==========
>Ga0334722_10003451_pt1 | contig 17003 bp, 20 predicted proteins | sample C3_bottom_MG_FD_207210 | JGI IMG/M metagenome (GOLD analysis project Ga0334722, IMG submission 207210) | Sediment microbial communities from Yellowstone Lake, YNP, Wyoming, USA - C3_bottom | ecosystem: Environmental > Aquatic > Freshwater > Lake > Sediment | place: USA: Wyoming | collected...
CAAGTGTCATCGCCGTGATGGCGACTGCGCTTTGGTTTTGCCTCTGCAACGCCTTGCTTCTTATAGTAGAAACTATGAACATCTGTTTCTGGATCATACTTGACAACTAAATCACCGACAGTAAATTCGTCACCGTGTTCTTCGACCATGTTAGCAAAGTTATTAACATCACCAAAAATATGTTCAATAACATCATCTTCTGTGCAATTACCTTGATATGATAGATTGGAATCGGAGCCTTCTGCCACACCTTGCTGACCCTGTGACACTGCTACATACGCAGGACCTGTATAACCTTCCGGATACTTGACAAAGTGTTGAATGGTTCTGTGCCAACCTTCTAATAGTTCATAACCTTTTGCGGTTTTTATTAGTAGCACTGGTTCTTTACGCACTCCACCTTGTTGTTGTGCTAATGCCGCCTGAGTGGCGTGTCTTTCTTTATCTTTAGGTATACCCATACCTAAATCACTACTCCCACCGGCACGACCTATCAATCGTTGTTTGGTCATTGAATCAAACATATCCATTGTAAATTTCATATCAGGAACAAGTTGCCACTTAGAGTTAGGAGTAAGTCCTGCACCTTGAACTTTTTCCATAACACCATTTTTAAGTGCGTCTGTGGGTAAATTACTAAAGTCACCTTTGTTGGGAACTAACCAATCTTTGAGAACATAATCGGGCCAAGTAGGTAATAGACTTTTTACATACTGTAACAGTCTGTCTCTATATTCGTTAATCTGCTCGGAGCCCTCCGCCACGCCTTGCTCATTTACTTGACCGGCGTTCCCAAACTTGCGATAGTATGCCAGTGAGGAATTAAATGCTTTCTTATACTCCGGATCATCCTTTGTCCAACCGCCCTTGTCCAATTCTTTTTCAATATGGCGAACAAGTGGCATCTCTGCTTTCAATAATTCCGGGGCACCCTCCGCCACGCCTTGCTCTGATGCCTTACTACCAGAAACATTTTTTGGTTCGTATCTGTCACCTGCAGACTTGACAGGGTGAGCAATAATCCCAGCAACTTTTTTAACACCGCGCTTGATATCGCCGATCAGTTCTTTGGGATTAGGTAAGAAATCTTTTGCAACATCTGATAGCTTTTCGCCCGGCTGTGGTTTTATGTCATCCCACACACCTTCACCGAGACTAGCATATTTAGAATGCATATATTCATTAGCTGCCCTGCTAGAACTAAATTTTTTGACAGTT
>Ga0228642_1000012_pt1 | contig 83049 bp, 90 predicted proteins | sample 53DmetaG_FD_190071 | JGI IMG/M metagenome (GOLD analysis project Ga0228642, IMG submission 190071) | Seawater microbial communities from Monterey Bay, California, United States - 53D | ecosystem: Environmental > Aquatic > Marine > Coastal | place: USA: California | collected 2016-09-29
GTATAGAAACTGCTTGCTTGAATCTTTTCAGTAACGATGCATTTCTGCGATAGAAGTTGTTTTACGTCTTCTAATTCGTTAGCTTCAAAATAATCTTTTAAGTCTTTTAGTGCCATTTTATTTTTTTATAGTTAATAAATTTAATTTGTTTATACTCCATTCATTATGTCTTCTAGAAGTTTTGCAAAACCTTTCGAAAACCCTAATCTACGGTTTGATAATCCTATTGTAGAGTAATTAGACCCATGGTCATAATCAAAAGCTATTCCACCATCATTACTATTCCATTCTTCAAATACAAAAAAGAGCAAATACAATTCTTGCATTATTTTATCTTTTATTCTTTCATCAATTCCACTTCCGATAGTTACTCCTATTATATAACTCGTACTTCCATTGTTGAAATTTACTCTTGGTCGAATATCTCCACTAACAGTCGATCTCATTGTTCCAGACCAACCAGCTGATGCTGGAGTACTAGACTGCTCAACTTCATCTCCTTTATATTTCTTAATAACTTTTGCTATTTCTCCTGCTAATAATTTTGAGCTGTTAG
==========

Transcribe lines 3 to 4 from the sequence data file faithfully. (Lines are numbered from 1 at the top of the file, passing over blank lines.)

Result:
>Ga0228642_1000012_pt1 | contig 83049 bp, 90 predicted proteins | sample 53DmetaG_FD_190071 | JGI IMG/M metagenome (GOLD analysis project Ga0228642, IMG submission 190071) | Seawater microbial communities from Monterey Bay, California, United States - 53D | ecosystem: Environmental > Aquatic > Marine > Coastal | place: USA: California | collected 2016-09-29
GTATAGAAACTGCTTGCTTGAATCTTTTCAGTAACGATGCATTTCTGCGATAGAAGTTGTTTTACGTCTTCTAATTCGTTAGCTTCAAAATAATCTTTTAAGTCTTTTAGTGCCATTTTATTTTTTTATAGTTAATAAATTTAATTTGTTTATACTCCATTCATTATGTCTTCTAGAAGTTTTGCAAAACCTTTCGAAAACCCTAATCTACGGTTTGATAATCCTATTGTAGAGTAATTAGACCCATGGTCATAATCAAAAGCTATTCCACCATCATTACTATTCCATTCTTCAAATACAAAAAAGAGCAAATACAATTCTTGCATTATTTTATCTTTTATTCTTTCATCAATTCCACTTCCGATAGTTACTCCTATTATATAACTCGTACTTCCATTGTTGAAATTTACTCTTGGTCGAATATCTCCACTAACAGTCGATCTCATTGTTCCAGACCAACCAGCTGATGCTGGAGTACTAGACTGCTCAACTTCATCTCCTTTATATTTCTTAATAACTTTTGCTATTTCTCCTGCTAATAATTTTGAGCTGTTAG